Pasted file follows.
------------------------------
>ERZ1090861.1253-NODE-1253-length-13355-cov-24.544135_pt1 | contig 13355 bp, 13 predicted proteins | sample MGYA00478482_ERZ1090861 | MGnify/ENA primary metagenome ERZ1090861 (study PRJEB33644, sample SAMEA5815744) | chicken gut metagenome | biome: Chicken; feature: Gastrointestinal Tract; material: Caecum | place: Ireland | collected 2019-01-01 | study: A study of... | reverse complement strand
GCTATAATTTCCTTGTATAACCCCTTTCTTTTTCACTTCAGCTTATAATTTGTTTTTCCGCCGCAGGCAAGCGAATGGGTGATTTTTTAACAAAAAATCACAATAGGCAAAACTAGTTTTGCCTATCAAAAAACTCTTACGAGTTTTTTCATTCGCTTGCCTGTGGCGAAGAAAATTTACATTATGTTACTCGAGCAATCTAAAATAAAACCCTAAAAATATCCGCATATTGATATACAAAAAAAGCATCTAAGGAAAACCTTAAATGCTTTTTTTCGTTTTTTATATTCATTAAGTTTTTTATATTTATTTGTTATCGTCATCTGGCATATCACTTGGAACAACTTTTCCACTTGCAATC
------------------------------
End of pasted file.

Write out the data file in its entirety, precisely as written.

>ERZ1090861.1253-NODE-1253-length-13355-cov-24.544135_pt1 | contig 13355 bp, 13 predicted proteins | sample MGYA00478482_ERZ1090861 | MGnify/ENA primary metagenome ERZ1090861 (study PRJEB33644, sample SAMEA5815744) | chicken gut metagenome | biome: Chicken; feature: Gastrointestinal Tract; material: Caecum | place: Ireland | collected 2019-01-01 | study: A study of... | reverse complement strand
GCTATAATTTCCTTGTATAACCCCTTTCTTTTTCACTTCAGCTTATAATTTGTTTTTCCGCCGCAGGCAAGCGAATGGGTGATTTTTTAACAAAAAATCACAATAGGCAAAACTAGTTTTGCCTATCAAAAAACTCTTACGAGTTTTTTCATTCGCTTGCCTGTGGCGAAGAAAATTTACATTATGTTACTCGAGCAATCTAAAATAAAACCCTAAAAATATCCGCATATTGATATACAAAAAAAGCATCTAAGGAAAACCTTAAATGCTTTTTTTCGTTTTTTATATTCATTAAGTTTTTTATATTTATTTGTTATCGTCATCTGGCATATCACTTGGAACAACTTTTCCACTTGCAATC